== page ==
What influenced the creation of TeenNat program?

Another great photo by Nurel of a western fence lizard.
Teens in Sonoma County are greatly underserved by environmental education programs. At the same time, many high school students are not meeting academic standards in life science and biology. An overwhelmingly large number of our teens are also suffering from being overweight or obese. In creating TeenNat, we hoped to empower youth such as yourself to be able to get outside and confidently explore the outdoors. We also hoped to give connect teens with new scientific knowledge and skills that will enhance their background in natural science.

Are there any plans for Pepperwood in following ten years? 

2013 TeenNat interns and Pepperwood educators.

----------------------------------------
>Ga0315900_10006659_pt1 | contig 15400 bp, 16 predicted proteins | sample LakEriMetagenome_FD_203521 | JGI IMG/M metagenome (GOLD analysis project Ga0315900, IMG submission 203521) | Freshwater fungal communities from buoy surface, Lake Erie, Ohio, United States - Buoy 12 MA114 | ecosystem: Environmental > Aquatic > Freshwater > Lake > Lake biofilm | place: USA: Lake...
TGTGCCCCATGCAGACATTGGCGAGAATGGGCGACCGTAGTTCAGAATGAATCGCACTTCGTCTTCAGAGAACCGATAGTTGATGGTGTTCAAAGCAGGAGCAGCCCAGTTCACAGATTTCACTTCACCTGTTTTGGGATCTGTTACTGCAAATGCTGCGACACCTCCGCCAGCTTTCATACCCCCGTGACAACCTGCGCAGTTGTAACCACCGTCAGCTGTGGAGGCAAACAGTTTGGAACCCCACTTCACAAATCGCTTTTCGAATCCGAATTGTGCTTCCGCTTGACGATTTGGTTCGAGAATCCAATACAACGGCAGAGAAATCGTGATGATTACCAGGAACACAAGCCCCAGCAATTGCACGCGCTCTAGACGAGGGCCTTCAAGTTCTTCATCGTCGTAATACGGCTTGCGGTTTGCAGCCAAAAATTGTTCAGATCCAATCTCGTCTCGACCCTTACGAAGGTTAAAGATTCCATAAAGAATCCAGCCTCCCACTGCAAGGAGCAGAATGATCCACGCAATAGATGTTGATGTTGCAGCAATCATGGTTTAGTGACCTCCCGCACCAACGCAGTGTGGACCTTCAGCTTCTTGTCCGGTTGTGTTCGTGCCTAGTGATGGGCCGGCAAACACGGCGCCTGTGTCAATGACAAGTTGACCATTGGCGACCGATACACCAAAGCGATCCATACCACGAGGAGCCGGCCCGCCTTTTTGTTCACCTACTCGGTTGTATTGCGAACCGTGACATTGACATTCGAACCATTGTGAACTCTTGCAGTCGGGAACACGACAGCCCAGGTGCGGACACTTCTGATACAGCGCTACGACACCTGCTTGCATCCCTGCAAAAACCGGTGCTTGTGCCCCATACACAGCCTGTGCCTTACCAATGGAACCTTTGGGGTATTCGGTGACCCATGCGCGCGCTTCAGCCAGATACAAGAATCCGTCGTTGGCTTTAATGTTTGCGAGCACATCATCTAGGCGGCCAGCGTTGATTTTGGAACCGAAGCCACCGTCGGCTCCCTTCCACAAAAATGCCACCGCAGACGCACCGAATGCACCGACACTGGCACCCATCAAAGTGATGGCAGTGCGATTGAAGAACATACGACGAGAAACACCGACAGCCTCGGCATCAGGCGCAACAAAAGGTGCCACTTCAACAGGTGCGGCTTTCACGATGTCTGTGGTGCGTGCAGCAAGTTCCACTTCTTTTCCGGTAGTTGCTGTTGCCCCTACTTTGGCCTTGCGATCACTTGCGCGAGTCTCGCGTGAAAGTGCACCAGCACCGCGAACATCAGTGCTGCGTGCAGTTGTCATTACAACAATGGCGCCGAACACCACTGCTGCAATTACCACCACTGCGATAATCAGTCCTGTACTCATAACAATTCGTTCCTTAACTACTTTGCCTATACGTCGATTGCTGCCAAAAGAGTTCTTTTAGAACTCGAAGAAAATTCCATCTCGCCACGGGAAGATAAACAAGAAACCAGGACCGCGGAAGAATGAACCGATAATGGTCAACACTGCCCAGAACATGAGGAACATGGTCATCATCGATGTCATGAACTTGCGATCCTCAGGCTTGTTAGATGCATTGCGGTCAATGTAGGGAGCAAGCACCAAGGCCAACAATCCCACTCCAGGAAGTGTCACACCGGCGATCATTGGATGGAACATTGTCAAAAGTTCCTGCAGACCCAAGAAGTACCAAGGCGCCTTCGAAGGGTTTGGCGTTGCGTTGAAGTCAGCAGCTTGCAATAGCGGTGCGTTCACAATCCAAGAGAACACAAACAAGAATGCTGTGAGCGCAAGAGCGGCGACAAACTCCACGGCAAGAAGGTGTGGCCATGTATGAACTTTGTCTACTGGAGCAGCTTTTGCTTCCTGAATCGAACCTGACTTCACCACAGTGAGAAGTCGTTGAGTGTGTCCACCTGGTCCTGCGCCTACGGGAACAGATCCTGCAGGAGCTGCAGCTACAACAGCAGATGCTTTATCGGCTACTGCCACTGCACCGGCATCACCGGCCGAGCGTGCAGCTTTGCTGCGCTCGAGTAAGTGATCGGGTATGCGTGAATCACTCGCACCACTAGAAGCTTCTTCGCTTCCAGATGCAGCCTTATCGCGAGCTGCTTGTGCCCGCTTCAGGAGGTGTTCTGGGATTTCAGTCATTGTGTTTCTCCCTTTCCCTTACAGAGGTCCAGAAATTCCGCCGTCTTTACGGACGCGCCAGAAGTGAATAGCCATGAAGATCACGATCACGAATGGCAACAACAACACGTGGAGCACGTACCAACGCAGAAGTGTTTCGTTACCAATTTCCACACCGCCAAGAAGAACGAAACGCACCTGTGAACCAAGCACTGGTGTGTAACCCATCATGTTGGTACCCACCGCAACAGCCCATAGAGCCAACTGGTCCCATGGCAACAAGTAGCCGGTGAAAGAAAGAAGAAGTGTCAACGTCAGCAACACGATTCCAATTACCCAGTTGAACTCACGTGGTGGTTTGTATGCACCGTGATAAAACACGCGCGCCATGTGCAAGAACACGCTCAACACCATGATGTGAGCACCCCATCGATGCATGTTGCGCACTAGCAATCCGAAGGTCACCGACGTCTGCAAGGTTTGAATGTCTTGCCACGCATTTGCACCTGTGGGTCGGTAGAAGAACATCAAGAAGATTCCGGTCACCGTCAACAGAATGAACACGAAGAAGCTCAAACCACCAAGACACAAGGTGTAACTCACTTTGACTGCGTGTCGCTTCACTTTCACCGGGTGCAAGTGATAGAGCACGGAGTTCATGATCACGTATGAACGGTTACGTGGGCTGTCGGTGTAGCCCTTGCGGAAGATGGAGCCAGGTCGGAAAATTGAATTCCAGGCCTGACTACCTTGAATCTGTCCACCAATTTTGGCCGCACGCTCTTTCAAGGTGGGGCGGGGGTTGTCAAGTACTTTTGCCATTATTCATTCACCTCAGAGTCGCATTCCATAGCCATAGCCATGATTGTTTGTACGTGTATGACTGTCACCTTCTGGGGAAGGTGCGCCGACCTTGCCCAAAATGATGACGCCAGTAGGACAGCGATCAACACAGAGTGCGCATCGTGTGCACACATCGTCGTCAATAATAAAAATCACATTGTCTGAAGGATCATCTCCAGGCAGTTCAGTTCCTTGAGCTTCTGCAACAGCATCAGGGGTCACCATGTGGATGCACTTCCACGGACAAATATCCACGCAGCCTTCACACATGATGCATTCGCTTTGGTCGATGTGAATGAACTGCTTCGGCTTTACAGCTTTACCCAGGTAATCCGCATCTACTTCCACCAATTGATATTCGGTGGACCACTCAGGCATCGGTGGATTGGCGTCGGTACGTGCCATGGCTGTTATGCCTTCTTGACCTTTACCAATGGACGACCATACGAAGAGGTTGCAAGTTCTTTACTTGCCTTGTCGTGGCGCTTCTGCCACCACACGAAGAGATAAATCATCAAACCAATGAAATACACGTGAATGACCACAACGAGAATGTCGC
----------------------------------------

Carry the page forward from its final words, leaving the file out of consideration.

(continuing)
Pepperwood has just completed drafting a five-year strategic plan. Included are 5-year action plans designed to guide specific priorities through 2018 in education, research and preserve management, communications fundraising, and administration. In education we hope to continue our TeenNat and SCENIQ programs and better connect with Latino families. In research, we will solidify Pepperwood as a “sentinel site” in which citizen scientists and researchers can “take the pulse” of wild lands’ reaction to climate change. We want to be a regional leader for conservation science and environmental education. Our communication, fundraising, and administrative efforts will be fully developed to support these efforts.

I dare you to learn more about the biodiversity of the Bay Area, check out places where you can find more about environmental education, and visit iNatutalist.org. You will be breath-taken by the species and sights you will find. And take your turn to contribute to protect our valuable resources! Start visiting Pepperwood; the beauty of the place will amaze you. Pepperwood preserve offers hiking programs for the community starting at no cost. Call them at  (707) 591-9310 or visit www.pepperwoodpreserve.org for more information.

Read the Spanish version of this article published by Avance News HERE!